Paul Smith, a former Procter & Gamble executive, loves the story, too. He included it in his book, Lead with a Story, and asked me to share it when he interviewed me for a podcast that was broadcast yesterday. It’s a great example of how a meaningful business message can be conveyed in a charming and engaging story that everyone can relate to. We’ve all been children, after all, and we’ve all been faced with change. And sometimes, like one of the twins featured, we haven’t been sure how to handle a change that at first seemed overwhelming. Listen to the podcast here and let us know how you will apply this savvy lesson on change management from two 6-year-olds!

Transmedia A New Approach to Storytelling

July 3rd, 2014

“What’s transmedia storytelling?” you may ask, and I’m sure you’re not alone. I hadn’t heard of it until recently, when I discovered Omar Kattan’s blog, “Brand Stories: New Age Brand Building.” As he explains, “Transmedia storytelling  is the technique of telling a single story or story experience across multiple platforms and formats using digital technology.”

But transmedia storytelling isn’t simply telling the same story via different media; it’s telling different elements of a story to various audiences, with details tailored to each audience’s preferences and interests. In a sense, the technique represents a full-fledged communications program with the key message tailored to each audience through multiple formats. And it’s a dynamic process. It invites–and depends on–audience interaction and feedback.

Chipotle’s “The Scarecrow” ad campaign is one example, which Kattan discussed in an earlier post. It won this year’s award for a story-based ad campaign at the Cannes International Film Festival. “The Scarecrow” tells the tale of the hero going to work in a dark, depressing factory owned and operated by a scarecrow’s primary nemesis, a crow. After struggling with the conflict of values and the devaluation of his contribution by an unappreciative employer, the scarecrow overcomes the challenge of his demoralizing grind by transforming himself–and his entire life. Following his heart’s desire to work in the light, fresh outdoors, he quits his job and becomes a farmer. He grows sustainable crops (illustrated by a Chipotle chili and burrito basket), a product he’s proud to take to market.

After releasing the video, which became viral, Chipotle created a game app that educates its audience about industrialized farming. Then, to encourage support for sustainable crops, the app invites viewers to “help the Scarecrow rescue the City of Plenty from Crow Foods.” In essence, as Kattan says, the ad serves as “a mini trailer for the game app.”

It will be fun to see how other advertisers extend their brands by customizing the key messages to different audiences through a variety of technologies. How about you? How can your company convey its corporate culture and values, gain stakeholder support, and better reach its customers with transmedia storytelling?

 

Stories Called the Greatest Relationship Builders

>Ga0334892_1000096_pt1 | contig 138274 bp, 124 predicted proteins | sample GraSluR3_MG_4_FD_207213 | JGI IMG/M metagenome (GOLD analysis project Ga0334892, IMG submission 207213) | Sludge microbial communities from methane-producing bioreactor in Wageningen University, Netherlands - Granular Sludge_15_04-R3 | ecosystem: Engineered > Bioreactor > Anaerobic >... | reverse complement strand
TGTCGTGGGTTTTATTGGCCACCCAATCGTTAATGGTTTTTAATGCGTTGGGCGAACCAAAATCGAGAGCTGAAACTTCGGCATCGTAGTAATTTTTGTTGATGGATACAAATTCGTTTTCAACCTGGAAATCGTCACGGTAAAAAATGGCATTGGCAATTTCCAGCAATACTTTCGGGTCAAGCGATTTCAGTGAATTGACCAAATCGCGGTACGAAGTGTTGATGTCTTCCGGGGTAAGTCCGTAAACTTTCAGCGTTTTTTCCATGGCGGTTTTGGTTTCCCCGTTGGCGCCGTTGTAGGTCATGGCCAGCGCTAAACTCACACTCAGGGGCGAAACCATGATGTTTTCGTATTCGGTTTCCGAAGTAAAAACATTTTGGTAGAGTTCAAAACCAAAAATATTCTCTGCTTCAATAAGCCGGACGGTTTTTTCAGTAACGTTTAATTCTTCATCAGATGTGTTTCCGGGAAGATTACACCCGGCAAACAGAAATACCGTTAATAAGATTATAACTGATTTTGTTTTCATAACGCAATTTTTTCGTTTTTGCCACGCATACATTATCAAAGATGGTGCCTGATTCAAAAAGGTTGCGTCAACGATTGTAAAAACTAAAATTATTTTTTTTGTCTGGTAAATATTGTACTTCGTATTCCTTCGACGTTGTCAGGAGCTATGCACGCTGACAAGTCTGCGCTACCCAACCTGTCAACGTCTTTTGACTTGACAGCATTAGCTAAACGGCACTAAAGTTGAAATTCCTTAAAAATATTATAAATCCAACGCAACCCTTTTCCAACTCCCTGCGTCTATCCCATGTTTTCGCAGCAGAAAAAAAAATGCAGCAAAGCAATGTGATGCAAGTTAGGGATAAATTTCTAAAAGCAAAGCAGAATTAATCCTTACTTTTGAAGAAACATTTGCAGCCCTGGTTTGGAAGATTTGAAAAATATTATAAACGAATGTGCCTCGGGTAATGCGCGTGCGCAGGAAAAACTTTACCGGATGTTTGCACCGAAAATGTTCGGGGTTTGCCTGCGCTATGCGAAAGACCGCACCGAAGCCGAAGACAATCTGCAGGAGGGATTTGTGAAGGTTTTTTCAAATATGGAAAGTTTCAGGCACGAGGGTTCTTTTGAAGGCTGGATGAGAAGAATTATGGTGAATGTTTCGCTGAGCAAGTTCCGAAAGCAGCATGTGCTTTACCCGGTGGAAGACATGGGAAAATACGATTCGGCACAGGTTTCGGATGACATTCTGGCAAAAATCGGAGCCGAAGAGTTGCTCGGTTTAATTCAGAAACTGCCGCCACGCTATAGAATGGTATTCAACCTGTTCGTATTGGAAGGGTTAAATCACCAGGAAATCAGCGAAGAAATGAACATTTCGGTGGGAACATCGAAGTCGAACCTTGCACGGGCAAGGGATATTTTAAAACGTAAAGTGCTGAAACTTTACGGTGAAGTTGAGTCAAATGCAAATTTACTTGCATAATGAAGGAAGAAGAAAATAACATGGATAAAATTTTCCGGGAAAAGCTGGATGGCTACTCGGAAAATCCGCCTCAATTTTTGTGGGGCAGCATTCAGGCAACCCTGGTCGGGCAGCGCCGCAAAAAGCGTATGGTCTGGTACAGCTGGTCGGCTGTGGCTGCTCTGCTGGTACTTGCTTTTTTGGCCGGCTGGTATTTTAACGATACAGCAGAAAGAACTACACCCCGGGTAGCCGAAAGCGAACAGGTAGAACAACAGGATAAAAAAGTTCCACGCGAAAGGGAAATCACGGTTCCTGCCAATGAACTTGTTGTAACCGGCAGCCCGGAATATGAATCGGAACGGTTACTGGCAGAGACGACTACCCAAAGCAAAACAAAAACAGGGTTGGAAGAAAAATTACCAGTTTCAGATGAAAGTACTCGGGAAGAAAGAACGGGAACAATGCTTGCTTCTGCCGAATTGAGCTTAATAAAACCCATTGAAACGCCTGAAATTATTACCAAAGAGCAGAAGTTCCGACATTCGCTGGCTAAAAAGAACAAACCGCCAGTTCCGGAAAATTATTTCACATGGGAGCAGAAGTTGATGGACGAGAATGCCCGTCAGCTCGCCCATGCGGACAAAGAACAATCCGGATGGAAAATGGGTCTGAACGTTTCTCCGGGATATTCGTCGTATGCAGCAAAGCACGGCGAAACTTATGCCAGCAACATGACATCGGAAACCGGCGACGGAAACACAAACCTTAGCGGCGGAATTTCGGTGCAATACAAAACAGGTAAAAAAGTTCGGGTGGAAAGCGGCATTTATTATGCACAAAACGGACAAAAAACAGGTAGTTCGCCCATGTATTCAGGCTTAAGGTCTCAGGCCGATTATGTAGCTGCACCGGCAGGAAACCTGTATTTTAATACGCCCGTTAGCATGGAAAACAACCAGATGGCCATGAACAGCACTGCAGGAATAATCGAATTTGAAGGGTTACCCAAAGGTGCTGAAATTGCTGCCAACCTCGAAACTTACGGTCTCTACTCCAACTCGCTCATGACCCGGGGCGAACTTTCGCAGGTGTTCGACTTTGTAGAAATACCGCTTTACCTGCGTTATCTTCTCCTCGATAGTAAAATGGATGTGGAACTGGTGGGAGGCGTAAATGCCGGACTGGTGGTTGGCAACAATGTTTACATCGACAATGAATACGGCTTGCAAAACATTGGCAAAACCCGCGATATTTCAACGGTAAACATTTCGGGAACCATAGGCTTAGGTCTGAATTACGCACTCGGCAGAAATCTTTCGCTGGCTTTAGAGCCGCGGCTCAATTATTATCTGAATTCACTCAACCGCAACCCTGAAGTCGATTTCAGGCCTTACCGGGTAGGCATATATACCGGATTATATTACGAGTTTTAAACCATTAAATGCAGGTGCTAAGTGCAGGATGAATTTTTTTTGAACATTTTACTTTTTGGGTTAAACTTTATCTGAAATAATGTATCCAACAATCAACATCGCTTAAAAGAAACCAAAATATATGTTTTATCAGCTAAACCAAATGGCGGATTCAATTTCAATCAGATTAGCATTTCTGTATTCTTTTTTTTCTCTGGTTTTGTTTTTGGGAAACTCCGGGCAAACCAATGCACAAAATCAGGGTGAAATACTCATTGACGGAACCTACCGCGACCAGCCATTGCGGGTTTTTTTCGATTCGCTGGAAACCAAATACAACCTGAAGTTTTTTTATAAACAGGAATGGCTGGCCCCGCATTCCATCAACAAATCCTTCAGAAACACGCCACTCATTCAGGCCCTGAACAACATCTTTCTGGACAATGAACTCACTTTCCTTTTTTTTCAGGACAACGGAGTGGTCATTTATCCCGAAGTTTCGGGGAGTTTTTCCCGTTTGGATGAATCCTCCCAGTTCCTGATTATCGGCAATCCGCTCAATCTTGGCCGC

May 22nd, 2014

Storytelling is one of the five new realities of sales discussed in a new book entitled, Duct Tape Selling: Think Like a Marketer, Sell Like a Superstar. The author, John Jantsch, discusses each “new reality” in depth, including storytelling, which he says is the new “nurturing.” The other four new realities of selling offer equally interesting perspectives on the new way of doing business. They are 1) Listening is the new prospecting, 2) Educating is the new presenting, 3) Insight is the new information sharing, and 4) Connecting is the new closing.

In a blog summarizing the author’s explanation of the five new realities, Dave Kerpen says Jantsch describes stories as the world’s greatest relationship builders. The author explains that salespeople need to make their organization’s core stories relevant to their customers and the world they live in. (Actually, relating to the customer has long been an essential element of effective advertising and selling.) When that relevance is presented as a well-told story, Jantsch posits, the story not only resonates with the customer, but the customer takes ownership of building a new story with the salesperson’s business as the lead character. The salesperson’s company actually becomes the hero of the story, meeting the customer’s problems head-on and solving them.

Many successful salespeople naturally use stories to help the prospective customer imagine what life would be like after they benefit from the product or service being offered. Most don’t. Instead, they focus on the features of their product or service and leave the prospective customer to figure out how it’s relevant to their lives.

In today’s fast-paced, constantly changing world, it’s essential to have an array of carefully crafted stories to draw on at any given moment. You need to be able to pull out and tell the best brief tale that “sings” to the individual you’re presenting to. The Corporate Storytelling® system will give you the knowledge, the skills and the tools you need to create and tell stories that resonate with your ideal customers; when you do that, they will see your company as the hero they’ve been looking for.